Q. Is there anyone out there who gets vacation migraines?
My world is pretty stressed. With working out of town, crazy sleep schedules, and taking care of my elderly mother-in-law, I live at a pretty high level of stress all the time. I do have chronic migraines, but I seem to get headaches when we go on vacation or at least the first part of the vacation. My husband tries to keep my stress low when we go on vacation, but I still get the headaches, even without the stress of day-to-day life. Is it because of the change in hormones at the lack of stress? Is it the drastic change that gives me the headaches? Continue Reading
Sleep is a fickle factor when it comes to headaches. While too much or too little sleep can often spark a migraine, napping can sometimes relieve unbearable head pain.
How should you manage your sleep patterns in order to control your headaches? Here are some examples of sleep induced headaches that can possibly be prevented with a few simple adjustments. Continue Reading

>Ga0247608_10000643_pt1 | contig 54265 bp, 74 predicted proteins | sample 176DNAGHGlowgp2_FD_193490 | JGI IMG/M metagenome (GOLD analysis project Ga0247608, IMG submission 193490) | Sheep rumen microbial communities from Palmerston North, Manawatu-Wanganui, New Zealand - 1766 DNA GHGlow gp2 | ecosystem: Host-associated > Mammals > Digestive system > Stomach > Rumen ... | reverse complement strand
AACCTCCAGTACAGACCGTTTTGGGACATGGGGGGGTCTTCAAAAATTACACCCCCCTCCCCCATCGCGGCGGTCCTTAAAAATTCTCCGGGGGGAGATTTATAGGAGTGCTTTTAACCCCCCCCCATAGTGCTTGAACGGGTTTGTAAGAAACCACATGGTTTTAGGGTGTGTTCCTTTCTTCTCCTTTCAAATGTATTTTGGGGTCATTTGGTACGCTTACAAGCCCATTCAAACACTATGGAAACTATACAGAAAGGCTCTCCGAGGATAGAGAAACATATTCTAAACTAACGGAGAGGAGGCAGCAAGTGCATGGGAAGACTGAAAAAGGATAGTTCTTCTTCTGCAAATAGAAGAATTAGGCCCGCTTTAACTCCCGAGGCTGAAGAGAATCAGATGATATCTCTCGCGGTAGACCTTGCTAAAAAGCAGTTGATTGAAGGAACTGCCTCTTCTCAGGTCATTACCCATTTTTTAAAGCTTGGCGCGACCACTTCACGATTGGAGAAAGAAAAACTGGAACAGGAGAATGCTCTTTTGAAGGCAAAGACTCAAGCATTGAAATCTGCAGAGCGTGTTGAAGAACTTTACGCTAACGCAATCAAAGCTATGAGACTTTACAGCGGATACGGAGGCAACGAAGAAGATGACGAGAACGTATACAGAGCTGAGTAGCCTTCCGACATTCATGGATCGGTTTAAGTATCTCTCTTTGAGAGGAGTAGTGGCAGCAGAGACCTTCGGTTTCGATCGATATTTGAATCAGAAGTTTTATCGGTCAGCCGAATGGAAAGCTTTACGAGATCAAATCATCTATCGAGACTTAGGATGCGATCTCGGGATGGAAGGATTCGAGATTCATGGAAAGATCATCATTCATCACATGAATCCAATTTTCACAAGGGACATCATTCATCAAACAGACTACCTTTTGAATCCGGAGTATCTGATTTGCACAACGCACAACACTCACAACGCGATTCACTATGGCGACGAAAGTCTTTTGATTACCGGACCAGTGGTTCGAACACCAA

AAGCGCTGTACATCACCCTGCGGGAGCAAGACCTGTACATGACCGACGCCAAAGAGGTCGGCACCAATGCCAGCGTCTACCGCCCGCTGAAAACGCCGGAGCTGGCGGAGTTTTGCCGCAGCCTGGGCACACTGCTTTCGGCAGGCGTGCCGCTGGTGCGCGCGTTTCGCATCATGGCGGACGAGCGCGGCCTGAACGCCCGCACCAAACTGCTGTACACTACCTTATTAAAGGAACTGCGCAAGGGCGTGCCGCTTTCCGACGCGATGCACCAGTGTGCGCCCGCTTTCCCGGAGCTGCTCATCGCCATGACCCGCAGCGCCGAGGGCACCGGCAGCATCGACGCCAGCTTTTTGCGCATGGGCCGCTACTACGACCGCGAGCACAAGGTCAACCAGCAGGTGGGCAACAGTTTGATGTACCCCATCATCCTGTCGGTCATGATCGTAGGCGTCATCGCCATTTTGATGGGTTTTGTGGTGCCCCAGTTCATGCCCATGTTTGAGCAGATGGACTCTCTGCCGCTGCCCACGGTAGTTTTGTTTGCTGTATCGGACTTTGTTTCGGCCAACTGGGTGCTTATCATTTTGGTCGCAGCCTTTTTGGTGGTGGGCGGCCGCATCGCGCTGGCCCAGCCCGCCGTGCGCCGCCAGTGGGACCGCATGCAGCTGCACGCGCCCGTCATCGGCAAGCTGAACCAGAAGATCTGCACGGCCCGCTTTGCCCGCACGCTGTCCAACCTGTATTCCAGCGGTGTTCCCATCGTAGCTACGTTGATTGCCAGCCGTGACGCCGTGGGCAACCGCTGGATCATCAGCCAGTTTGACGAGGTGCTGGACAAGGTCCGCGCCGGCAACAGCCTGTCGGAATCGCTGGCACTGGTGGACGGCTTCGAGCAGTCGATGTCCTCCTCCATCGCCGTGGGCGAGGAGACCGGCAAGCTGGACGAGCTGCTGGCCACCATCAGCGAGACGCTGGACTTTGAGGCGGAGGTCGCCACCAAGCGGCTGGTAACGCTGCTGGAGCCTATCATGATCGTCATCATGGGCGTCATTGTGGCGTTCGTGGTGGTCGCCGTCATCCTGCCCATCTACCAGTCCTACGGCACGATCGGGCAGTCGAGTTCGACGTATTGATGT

Those migraineurs who experience “weekend” headaches or headaches precipitated by oversleeping should try to awaken at the same time on weekends as they do during the week and to maintain a regular sleep pattern throughout the entire week. Moreover, it is essential for the migraine sufferer to get enough sleep, as fatigue can provoke a headache. In fact, fatigue is one of the most common triggers of migraine headaches.
A sudden stopping of the use of caffeine can lead to abrupt vasodilation and a “caffeine withdrawal” headache. Caffeine is also a stimulant, which can add a letdown feeling after the effect wears off. This kind of headache is common in heavy coffee drinkers. One of the factors contributing to “weekend” or “holiday” headaches may be caffeine withdrawal. If a person normally consumes large amounts of caffeine-containing substances during the week, a withdrawal or rebound headache may occur on weekends or holidays if similar amounts are not consumed. The pain producing mechanism of the headache is probably due to the vasodilation of cranial arteries. The headache may be a persistent, generalized one that lasts for weeks. A gradual withdrawal from caffeine containing substances can help to reduce the severity of the withdrawal headache.